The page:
New Journal Article

design, design research, Informatics, knowledge production, knowledge tools, philosophy of science, research

Terrific (not-so-new) news! She Ji: The Journal of Design, Economics, and Innovation published an article I wrote with Erik Stolterman about whether knowledge claims could be a useful way to distinguish research communities from one another. Here is the abstract:

While much has been written about designerly knowledge and designerly ways of knowing in the professions, less has been written about the production and presentation of knowledge in the design discipline. In the present paper, we examine the possibility that knowledge claims might be an effective way to distinguish the design discipline from other disciplines. We compare the kinds of knowledge claims made in journal publications from the natural sciences, social sciences, and design. And we find that natural and social science publications tend to make singular knowledge claims of similar kinds whereas design publications often contain multiple knowledge claims of different kinds. We raise possible explanations for this pattern and its implications for design research.

… and a link to the article, which is freely available for download. I’d welcome any comments or feedback. This is part of a broader project investigating the transfer and interplay of knowledge in research communities.

what should theory mean?

design, design research, design theory, HCI, hci research, HCI/d, Human-Computer Interaction, karl popper, philosophy of science, theory, theory building, theory development, theory-practice gap

I’ve been collecting (and modifying and losing) thoughts about theory and the different ways it has been discussed and debated in academia for some time now. Recently I started organizing a collection of readings on/about theory according to different concepts like: theory development, theory-practice relationship, theory-artifact relationship, etc.

What’s really striking about all these readings is the way in which authors talk about what theory means before ultimately choosing a meaning to work with. There is almost universal agreement that theory is a complex word that can mean lots of things to lots of different people who work in different places and think about different things.

But how do we make a choice between different meanings and do we examine the consequences for our choices? Why do we not write about the choice when we write about the multiple meanings of theory?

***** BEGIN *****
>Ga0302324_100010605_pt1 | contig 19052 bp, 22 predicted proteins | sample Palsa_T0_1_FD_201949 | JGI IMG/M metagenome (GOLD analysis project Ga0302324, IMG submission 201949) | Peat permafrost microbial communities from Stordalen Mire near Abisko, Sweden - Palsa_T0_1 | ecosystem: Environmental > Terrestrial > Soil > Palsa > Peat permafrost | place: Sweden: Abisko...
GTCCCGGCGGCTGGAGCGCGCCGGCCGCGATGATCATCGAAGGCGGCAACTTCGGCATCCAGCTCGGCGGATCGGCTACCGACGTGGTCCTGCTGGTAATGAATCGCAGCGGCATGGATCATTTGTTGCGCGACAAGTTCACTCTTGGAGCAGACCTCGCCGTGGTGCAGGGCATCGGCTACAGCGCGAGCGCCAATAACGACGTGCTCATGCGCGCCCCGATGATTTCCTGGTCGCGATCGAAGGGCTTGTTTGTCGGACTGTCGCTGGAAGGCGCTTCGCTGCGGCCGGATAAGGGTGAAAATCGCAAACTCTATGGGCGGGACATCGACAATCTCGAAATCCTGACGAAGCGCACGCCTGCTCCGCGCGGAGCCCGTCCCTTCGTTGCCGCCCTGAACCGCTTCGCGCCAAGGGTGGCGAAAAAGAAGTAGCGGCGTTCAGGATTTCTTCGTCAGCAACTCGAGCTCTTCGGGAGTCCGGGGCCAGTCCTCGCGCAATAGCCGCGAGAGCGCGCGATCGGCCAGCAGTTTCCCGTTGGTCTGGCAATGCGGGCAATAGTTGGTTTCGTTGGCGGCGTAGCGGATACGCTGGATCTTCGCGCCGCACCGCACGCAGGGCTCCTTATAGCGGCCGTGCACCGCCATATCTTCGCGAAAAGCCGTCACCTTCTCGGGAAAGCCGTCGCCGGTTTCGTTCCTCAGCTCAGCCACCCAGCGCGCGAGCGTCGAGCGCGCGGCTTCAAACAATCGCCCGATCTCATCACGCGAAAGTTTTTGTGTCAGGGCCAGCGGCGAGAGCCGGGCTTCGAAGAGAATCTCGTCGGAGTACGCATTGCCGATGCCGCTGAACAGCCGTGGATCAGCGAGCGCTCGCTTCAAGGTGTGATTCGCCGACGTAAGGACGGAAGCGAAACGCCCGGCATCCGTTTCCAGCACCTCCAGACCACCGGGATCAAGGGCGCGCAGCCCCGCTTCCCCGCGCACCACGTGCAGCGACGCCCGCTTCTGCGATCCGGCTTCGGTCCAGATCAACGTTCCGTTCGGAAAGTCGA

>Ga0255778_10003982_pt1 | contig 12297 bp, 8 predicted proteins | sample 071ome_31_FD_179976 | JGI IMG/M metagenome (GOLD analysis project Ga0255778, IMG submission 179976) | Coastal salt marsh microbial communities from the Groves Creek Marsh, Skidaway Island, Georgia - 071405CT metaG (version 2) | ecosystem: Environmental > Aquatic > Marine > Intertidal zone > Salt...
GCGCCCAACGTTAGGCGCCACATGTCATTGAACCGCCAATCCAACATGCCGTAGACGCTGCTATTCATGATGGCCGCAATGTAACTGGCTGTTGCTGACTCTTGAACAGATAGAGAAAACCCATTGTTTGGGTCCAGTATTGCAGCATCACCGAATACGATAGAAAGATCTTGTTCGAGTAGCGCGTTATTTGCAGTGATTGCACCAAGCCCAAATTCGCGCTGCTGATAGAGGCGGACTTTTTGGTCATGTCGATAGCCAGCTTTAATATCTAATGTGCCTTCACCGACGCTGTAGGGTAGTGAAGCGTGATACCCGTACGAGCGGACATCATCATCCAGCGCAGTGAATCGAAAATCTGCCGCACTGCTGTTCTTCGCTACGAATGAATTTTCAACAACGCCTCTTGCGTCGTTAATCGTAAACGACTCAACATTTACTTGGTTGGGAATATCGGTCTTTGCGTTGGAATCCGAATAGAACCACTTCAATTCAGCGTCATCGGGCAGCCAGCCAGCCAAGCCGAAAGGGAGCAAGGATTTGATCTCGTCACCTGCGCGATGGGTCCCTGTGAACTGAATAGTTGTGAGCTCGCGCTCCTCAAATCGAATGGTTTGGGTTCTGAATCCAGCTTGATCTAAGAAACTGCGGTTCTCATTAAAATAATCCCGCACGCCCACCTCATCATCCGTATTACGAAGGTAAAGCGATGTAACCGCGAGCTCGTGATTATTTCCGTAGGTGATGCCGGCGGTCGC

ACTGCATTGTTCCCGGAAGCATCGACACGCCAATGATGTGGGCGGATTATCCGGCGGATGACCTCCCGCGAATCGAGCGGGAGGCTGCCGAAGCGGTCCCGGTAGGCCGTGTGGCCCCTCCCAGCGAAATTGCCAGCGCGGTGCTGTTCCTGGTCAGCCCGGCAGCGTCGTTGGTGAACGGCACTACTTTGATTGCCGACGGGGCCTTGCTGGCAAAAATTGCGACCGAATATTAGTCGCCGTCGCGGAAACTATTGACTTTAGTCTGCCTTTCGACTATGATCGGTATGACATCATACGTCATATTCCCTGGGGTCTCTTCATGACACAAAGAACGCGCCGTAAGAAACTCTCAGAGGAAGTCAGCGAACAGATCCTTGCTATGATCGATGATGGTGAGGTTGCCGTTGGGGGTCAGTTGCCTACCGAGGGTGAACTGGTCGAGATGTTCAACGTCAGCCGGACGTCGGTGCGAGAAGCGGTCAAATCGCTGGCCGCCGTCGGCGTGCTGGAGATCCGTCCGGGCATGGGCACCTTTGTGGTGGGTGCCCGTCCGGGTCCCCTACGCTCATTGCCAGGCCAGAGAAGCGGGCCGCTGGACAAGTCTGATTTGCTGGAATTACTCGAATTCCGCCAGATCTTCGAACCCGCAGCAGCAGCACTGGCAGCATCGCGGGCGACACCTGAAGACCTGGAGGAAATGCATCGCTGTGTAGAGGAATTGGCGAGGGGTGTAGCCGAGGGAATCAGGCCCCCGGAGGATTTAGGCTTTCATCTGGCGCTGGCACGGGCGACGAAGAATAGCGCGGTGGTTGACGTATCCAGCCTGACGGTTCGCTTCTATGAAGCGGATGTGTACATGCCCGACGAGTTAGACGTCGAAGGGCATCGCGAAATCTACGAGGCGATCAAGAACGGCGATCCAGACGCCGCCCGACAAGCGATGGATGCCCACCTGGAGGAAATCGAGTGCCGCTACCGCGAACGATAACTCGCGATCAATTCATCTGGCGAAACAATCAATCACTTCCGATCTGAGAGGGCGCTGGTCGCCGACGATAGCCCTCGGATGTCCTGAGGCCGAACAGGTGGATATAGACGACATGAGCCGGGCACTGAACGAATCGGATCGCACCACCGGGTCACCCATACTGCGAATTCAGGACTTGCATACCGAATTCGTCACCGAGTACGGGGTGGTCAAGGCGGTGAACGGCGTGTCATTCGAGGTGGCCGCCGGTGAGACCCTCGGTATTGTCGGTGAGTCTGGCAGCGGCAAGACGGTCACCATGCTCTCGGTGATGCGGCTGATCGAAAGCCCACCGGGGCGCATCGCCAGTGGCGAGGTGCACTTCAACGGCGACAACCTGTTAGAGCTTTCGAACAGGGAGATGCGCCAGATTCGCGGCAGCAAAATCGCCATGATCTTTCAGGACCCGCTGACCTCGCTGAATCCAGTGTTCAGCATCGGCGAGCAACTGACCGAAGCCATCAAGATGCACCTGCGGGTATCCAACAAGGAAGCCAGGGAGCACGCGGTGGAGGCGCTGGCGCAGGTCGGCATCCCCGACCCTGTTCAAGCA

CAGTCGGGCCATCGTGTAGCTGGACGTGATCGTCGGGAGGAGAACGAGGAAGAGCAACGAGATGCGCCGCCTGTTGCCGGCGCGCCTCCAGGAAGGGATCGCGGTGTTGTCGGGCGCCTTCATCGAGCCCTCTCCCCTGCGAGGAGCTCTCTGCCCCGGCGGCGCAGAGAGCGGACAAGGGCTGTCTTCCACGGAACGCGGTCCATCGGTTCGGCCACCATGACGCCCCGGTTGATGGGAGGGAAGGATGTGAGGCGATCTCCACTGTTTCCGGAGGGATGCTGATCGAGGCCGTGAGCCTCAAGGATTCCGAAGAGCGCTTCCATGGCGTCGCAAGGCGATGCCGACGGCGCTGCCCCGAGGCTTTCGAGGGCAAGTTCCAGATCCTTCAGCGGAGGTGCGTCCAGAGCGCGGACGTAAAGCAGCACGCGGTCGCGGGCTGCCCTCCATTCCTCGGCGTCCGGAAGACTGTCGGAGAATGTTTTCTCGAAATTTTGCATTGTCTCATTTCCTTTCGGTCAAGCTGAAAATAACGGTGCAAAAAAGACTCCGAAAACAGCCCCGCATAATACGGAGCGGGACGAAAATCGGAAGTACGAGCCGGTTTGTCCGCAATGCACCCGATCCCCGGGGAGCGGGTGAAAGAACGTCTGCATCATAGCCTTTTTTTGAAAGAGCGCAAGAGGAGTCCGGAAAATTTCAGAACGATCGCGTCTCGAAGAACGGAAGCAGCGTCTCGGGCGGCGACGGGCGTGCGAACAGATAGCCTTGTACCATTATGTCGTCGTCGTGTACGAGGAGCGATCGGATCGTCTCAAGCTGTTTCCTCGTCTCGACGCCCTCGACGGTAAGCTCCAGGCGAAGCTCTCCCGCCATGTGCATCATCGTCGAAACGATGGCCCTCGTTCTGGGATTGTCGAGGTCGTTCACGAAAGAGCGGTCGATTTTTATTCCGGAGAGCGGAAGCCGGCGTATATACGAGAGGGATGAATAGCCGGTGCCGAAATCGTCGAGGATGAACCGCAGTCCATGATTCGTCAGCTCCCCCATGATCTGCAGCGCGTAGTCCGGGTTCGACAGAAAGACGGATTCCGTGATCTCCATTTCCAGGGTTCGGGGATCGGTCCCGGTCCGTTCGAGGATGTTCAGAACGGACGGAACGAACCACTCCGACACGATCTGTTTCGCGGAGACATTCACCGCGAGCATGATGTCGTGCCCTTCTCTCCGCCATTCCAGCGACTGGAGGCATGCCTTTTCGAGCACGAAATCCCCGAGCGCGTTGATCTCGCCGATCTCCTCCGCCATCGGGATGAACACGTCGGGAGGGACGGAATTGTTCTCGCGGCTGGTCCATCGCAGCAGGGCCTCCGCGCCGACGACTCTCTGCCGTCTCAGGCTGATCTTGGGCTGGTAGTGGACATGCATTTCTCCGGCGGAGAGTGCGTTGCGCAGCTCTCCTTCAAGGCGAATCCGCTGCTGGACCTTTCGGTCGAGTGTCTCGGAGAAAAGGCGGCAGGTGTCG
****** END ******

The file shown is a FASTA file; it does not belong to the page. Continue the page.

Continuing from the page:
Contemplating these questions would bring a great deal of clarity to an ambiguous discourse (esp. in HCI where researchers have since the early days of the field wrestled with theoretical adequacy, the relationship between artifacts and theory, etc.)

the future of hci research

HCI, hci research, knowledge production, knowledge tools, peer review, philosophy of science, quality control, science, scientific method

My PhD advisor, Erik Stolterman, recently penned a blog post called hci research and the problems with the scientific method. It’s a good post and you should read it. It was motivated by a New Yorker article written a few years ago about the ‘decline effect’ in science, which refers to the phenomenon wherein at-first positive results of scientific experimentation decline over time. I’m simplifying here, but you can read more about it in the New Yorker piece itself or the Wikipedia page on the decline effect.

In any event, this article led Erik to speculate about the implications of this ‘problem’ with the scientific method for hci research, a field grappling with a dilemma that he describes as “[stemming] from a shared view that HCI is not really a scientific enterprise while at the same time scientific research is still valued and rewarded.” He then speculates about how hci will develop in relation to science and expresses optimism about where the field will go, and here is where my thinking picks up the thread.

His last paragraph makes me think about the possibility of greater diffusion of the field and what that means for something like ‘quality control,’ in other words, “the criteria to assess the quality of the work and the teams that carry it out,” in hci research. I’m using Gibbens et al.’s definition of quality control from their book ‘the new production of knowledge’.

Anyway, when he writes that hci research could move in the direction of science ‘or’ the humanities ‘or’ design, I wonder whether that means that one of those paths will be dominant. For instance, if hci moves towards a more scientific tradition, that could mean that the humanistic and design traditions become ‘lesser research traditions’ within hci research. And if one of the traditions becomes more dominant, then quality control seems like it might be less of an issue since science and the humanities, at least, have rich histories and rigorous ways of evaluating research contributions. This might not be so true of design research.

But of course there doesn’t have to be a dominant path, and maybe a dominant path is impossible in hci research. Say hci continues to diffuse towards each of the traditions and maybe even, as he mentions, towards some new ones. That there ceases to be a dominant approach probably means that quality control becomes more context-dependent, temporary, and fluid, descriptors I’m borrowing (again) from Gibbens et al.

With respect to the dilemma he describes, denying that hci is a scientific enterprise while simultaneously valuing and rewarding scientific research, i think the possible “diffuse” future encourages a resolution characterized by valuing and rewarding scientific research, humanistic research, design research, and maybe to spend more time thinking about the relationship between these different traditions.

Knowledge Claims in Design Research

design, design research, design theory, design thinking, HCI/d, karl popper, philosophy, philosophy of science, theory, Uncategorized